As the cost advantages of offshore outsourcing wane, companies are looking at insourcing, selective multisourcing, captive offshore centers and more.
In this model, the service provider retains ownership of the outsourced activities, while reducing the burden of offshore-centric processes and increasing customer responsiveness and flexibility for the selected activities. Contractually, it is easier to negotiate this type of change than insourcing as there is little overall scope reduction for the service provider (and even a potential increase in its revenue).
Evidence of this trend can be found in the recent onshore hiring patterns of traditional global outsourcing providers. While their offshore hiring is steady, their U.S. and Europe intake has sharply increased. Companies can benefit from leaning toward global outsourcing partners offering regionally balanced needs, rather than those that maximize the offshore labor component to retain higher margins.
The Rise of Insourcing
Where there have been service delivery or customer satisfaction issues, whether real or perceived, the option of bringing work back in-house has picked up steam, given the relatively low marginal premium. This is a preferred approach when relations with outsourcing providers have been consistently poor and governance of outsourcing transactions has been constantly challenging. Additionally, companies that have “over-indexed” toward outsourcing activities may decide they would be better off retaining those highly customized functions that are unique to their operations and are not easily commoditized. Companies typically make these insourcing decisions by “tower,” or type of service, and continue to outsource those services for which providers can deliver greater efficiencies, usually through a shared support center or center of excellence model that would be costly for companies to replicate in-house.
In this model, many or all of the insourced activities are removed from the scope of the service provider. This usually requires the contracted scope of work, associated terms, and conditions to be renegotiated, with special care taken to ascertain that the resulting handoffs between newly insourced and remaining outsourced functions are well defined.
Despite the potential benefits, insourcing has its own set of planning and transition overheads and risks, so the decision to insource must be weighed carefully. Its success relies on the cooperation of the previous service provider for termination assistance and the client’s ability to attract and retain key resources, as well as to acquire or develop tools that are typically the domain of the service provider.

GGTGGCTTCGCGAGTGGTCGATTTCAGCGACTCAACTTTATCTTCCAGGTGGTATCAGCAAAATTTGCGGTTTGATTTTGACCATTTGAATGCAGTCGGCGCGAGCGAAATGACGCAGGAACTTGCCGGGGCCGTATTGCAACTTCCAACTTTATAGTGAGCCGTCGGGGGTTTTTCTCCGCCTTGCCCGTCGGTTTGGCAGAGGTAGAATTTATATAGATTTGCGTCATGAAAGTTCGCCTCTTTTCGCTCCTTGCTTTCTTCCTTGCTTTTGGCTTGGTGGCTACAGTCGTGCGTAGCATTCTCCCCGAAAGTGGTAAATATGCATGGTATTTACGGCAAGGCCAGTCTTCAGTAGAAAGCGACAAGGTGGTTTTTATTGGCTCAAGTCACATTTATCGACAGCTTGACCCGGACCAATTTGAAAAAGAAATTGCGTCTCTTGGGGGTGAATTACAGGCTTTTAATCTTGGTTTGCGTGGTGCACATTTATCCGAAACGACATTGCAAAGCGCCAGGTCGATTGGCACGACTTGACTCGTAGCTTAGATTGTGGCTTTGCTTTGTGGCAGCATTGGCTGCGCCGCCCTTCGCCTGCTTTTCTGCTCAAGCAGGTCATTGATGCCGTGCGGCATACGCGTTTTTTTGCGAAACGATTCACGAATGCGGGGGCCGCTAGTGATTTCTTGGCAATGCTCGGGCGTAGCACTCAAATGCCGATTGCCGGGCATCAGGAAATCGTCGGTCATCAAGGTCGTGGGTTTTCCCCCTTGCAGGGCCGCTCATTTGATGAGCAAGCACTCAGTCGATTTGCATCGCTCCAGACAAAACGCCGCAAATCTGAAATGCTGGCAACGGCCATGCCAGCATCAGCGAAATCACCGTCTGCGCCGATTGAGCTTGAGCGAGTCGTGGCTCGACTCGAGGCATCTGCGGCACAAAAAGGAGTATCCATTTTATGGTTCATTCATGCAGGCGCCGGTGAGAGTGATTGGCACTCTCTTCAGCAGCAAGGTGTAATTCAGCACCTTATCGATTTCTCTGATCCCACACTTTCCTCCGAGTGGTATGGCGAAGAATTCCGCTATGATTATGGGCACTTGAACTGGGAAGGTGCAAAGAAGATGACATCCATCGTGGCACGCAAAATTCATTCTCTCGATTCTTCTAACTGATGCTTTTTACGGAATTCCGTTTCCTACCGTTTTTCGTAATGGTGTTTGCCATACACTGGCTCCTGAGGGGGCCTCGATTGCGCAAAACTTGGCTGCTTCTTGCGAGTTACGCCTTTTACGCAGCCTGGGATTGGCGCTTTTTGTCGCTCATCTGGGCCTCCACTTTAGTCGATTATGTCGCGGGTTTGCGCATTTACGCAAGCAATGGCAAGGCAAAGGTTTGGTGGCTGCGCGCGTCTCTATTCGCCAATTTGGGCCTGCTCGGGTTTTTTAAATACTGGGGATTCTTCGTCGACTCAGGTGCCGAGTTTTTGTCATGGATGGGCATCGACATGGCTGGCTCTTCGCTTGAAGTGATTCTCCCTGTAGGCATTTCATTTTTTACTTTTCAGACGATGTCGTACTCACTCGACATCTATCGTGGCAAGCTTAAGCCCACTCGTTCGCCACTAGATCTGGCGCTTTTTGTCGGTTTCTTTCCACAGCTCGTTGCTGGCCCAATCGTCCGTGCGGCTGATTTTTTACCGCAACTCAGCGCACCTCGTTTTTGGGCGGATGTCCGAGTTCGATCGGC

Multisourcing is often professed to be the theoretically optimum way to outsource, based on the concept of having access to “best-of-breed” services for each type of work outsourced. However, this has been daunting for many companies to implement, given the complexity of managing multiple partners in a single, interconnected operating environment. A niche service provider may be the right partner for a specific service, but if it does not cooperate with the general-purpose provider responsible for end-to-end service delivery, then a company is likely to revert to one-stop shopping.
Many enterprises have strengthened their outsourcing governance capabilities, developing robust internal vendor management organizations to effectively oversee outsourced partners and prevent value leakage. With this increased experience and maturity, many organizations are primed to take on multisourcing responsibilities. This option applies when an earlier examination of the business case for multisourcing was negated by the perceived complications, risks and inefficiencies of managing multiple vendors. A slight variation of the self-governed, best-of-breed model is to engage another third party to serve exclusively as the governing body in the multi-vendor environment.
Captive Offshore Centers
The use of captive offshore centers was pioneered by several multinational companies, starting in the 1980s. While this model’s primary objective is to reduce costs, it also offers companies a mechanism to protect and retain key processes, data and skills. The model also enables companies to own the strategic direction of their operation, rather than depending on a third-party’s leadership, for example, to make future strategic investments.
There are some examples of extremely successful captive offshore centers, but some companies have found it challenging to compete with global outsourcing providers to hire labor for their captive, shared-service offshore centers and to provide matching efficiency and quality of service. As a result, the captive units sometimes fail to keep up with demand or have evolved into the governance front-end for working with offshore providers. Now, with offshore provider growth starting to level off, companies are able to attract the best offshore talent if they are committed to operating locally for the long term.
Additionally, many second-tier offshore providers will assist clients in establishing their own captive units through a build, operate and transfer model. In return for assured revenues for the first few years, these providers will carve out a dedicated slice of their delivery engine and stand it up for the client to acquire at the end of the committed period of operations.